Clare County Review & Marion Press

Faces in the Crowd: Will Gasper

Will Gasper has spent an extraordinary amount of his life giving back to those in need.
He’s spent the last six years working as the Grief Support Services Manager for Hospice of Michigan out of Cadillac. Along with his wife, Patti, the couple has spent much of their lives giving back to their communities through their church, most recently with St. Agnes Catholic Church of Marion.
A licensed counselor, Will also volunteers with Healing Private Wounds – a local organization that helps survivors of sexual abuse.
Will takes on a lot of roles that most humans aren’t capable of. He’s there for support when people need support the most. He counsels and listens to people who are going through the most difficult times of their lives.
He considers it a gift. Just like some are gifted with musical or athletic talents, or mechanical or medical expertise, he was gifted with a listening ear, and a big heart.
Initially interested in parks and recreation, Will spent the vast majority of his career – from 1989 through 2015 – working in grounds operations at Ferris State. But along the way, he received his master’s degree in counseling from Central Michigan University. It was a career decision that brought out the best in him.
We caught up with Will recently where we learned about his story. We learned that Will Gasper is much more than just another face in the crowd.

Marion Press: Where were you born and raised?
Will: I was born in Chesaning, Michigan, in Saginaw County. I spent 18 years there before I moved to East Lansing to do my education. From there, I moved over to the Flint area, and worked over there at the school district [Physical Plant Director] there for six years. And then I moved up here when I hired in at Ferris [as Grounds Supervisor and Director of Grounds Operation for Ferris State University].
MP: What kept you busy as a kid?
Will: Basically, just helping dad. We had a small hobby farm – about 30 acres – and he worked full-time at GM. He worked 2nd shift, and when I’d get out of school – if I wasn’t playing football or baseball – I would go ahead and work the fields and tend to the crops and the animals right after school. He would get home right after midnight, have breakfast, and go right at it – taking care of animals and working the farm. It was a little tag-team operation. I graduated high school in ’69, and from MSU in ’74 with a degree in parks and recreation.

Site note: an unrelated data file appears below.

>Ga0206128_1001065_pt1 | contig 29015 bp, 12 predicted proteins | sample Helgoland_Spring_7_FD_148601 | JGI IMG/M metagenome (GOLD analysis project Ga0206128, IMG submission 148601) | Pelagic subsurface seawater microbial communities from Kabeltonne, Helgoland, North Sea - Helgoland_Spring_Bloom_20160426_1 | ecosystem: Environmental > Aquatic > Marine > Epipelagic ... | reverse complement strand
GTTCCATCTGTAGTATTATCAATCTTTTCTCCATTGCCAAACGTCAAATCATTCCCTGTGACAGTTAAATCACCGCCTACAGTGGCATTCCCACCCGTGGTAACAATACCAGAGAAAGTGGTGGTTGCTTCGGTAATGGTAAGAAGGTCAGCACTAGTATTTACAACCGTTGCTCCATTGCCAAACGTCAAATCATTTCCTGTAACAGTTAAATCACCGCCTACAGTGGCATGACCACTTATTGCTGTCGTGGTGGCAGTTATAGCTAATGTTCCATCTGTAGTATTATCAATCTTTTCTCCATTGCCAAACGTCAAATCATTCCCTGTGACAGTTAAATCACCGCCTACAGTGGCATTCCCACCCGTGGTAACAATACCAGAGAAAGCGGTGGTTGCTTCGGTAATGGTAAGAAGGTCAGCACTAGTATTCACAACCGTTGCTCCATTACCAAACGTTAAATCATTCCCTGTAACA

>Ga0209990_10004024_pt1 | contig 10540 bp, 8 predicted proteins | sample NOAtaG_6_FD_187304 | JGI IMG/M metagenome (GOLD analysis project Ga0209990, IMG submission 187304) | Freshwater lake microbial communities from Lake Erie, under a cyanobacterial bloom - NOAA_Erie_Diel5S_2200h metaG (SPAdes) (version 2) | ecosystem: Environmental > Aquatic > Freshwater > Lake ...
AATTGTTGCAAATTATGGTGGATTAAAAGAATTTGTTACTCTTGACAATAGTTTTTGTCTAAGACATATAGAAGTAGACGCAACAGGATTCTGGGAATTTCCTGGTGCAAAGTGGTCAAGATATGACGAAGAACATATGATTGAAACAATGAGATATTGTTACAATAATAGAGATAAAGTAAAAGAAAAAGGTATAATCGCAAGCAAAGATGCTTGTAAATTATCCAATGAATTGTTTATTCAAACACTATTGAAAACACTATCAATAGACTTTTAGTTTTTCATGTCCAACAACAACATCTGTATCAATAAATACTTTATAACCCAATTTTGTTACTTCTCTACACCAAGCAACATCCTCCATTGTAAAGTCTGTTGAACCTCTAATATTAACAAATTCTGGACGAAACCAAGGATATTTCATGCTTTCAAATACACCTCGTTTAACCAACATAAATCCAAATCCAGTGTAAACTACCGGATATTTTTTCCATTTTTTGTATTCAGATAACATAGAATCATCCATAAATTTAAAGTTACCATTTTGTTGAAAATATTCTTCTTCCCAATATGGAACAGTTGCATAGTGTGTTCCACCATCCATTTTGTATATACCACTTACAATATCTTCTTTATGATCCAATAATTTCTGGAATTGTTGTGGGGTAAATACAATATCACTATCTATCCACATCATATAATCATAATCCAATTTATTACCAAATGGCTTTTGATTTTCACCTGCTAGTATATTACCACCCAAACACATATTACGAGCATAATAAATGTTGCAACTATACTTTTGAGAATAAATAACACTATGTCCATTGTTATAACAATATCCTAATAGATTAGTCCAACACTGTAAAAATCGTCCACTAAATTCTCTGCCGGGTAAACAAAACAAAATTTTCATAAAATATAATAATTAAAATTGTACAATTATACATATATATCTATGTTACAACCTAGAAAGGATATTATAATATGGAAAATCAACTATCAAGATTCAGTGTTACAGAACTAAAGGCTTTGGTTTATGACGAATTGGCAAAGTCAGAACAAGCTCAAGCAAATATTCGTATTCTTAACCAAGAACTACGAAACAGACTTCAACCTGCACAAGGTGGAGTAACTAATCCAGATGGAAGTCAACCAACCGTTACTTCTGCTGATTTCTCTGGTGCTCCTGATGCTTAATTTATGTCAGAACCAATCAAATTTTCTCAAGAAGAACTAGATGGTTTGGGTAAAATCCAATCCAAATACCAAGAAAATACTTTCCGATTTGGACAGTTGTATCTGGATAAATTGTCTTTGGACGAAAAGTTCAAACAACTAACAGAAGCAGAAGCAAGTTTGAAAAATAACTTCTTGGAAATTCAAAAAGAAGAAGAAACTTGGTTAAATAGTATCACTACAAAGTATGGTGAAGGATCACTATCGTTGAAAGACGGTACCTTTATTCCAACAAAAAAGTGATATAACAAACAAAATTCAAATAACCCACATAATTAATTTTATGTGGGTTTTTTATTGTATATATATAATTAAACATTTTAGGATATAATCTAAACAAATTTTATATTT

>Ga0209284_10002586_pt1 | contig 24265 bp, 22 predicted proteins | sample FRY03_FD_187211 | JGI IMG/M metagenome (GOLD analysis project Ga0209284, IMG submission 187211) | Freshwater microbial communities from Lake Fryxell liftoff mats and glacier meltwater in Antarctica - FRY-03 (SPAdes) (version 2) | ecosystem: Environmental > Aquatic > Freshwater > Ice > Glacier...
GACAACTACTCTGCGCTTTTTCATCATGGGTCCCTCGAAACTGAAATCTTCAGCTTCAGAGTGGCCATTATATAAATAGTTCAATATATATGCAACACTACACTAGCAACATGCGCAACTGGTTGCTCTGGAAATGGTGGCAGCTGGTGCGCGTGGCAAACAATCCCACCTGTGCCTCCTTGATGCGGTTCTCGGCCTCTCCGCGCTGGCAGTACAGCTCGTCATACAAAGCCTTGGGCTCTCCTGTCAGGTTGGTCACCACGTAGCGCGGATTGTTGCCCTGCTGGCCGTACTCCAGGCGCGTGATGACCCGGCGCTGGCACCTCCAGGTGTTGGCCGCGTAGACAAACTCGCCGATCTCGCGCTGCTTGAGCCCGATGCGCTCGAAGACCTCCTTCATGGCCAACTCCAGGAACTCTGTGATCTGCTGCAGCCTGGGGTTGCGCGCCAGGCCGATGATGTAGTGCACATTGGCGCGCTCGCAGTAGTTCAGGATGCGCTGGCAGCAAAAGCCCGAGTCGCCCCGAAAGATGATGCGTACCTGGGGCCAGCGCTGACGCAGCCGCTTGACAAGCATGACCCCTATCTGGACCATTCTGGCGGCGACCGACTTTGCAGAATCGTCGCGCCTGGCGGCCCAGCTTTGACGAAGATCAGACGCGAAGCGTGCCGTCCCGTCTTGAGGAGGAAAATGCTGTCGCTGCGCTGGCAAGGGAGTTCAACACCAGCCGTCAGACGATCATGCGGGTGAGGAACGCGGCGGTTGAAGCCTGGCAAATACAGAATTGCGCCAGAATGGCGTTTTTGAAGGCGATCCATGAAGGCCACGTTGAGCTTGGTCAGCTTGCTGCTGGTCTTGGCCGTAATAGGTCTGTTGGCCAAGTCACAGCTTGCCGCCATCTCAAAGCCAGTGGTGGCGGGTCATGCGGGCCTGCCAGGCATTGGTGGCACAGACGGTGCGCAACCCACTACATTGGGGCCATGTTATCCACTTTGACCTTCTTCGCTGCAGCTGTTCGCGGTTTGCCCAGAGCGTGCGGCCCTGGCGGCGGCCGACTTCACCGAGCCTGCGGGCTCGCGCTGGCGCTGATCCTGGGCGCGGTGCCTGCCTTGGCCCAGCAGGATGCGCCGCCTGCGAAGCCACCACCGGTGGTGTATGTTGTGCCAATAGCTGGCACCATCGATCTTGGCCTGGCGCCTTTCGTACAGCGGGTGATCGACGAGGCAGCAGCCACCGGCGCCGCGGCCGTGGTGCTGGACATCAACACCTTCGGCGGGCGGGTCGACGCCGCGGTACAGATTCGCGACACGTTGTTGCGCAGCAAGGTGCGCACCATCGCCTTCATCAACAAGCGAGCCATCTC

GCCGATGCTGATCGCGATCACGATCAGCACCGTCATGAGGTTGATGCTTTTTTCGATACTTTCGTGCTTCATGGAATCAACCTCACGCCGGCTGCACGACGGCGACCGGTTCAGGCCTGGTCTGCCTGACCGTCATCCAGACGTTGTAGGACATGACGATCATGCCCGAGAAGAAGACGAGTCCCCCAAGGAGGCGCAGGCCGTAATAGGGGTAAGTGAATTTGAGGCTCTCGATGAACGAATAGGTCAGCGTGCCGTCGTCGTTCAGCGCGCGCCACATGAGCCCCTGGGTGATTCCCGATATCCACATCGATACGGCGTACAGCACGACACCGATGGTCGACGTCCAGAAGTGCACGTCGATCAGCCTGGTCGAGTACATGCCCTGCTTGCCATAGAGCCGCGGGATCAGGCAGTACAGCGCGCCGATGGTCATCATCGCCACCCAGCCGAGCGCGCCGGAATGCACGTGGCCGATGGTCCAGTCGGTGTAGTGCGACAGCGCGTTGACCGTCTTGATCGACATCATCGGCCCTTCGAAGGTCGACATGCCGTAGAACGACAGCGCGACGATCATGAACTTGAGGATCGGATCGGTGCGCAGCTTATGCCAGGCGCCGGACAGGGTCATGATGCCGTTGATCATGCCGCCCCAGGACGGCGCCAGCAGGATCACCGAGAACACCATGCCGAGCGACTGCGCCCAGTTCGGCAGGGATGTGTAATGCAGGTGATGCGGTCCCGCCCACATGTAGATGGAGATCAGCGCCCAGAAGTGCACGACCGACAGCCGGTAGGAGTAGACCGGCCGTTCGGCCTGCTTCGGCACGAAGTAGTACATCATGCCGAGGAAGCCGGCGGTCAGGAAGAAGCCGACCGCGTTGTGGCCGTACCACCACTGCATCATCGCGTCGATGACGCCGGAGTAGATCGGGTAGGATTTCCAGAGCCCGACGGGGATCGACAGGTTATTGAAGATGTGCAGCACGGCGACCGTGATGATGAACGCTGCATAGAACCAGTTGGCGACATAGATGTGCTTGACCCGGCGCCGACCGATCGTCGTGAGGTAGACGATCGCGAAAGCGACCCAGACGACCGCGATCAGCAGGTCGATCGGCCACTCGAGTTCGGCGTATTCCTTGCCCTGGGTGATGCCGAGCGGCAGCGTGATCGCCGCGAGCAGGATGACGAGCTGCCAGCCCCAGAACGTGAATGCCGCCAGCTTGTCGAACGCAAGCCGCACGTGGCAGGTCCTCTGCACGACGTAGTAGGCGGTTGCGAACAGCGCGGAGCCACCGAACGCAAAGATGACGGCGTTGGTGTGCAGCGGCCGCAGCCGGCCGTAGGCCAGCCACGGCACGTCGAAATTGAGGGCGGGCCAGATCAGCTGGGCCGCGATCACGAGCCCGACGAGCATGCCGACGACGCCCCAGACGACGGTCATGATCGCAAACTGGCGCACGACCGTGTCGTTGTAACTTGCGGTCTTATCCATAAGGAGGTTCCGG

MP: So you started your career working as a plant director and in grounds maintenance. When did you get into counseling?
Will: It was a new career that I taught for 14 years, while I was working full-time in the grounds department. I taught career exploration; I’d help students who were undecided. We had a great time working with the kids to show them what was out there.
I had done some volunteer work at Remus St. Michaels in youth group. When I was attending our youngest daughter’s parent-teacher conference in 1999, Lisa Buckingham – one of the school’s counselors – said, “Mr. Gasper, have you thought about taking Marriage and Family class?” I said, “Why would I do that?” She said, “Because you’d be good at it!”
My first class, I loved it. And I said, I can do this.
MP: And these days, you’re involved in quite a bit. Where are you at right now?
Will: Right now, I retired from [Director of Grounds Operations at] Ferris in 2015, and I had been doing volunteer work for Hospice of Michigan out of the Big Rapids Office, right around 2004 I started that, as soon as I got done with my masters – you had to get 3000 hours of real-life counseling experience. And I could get that doing grief counseling.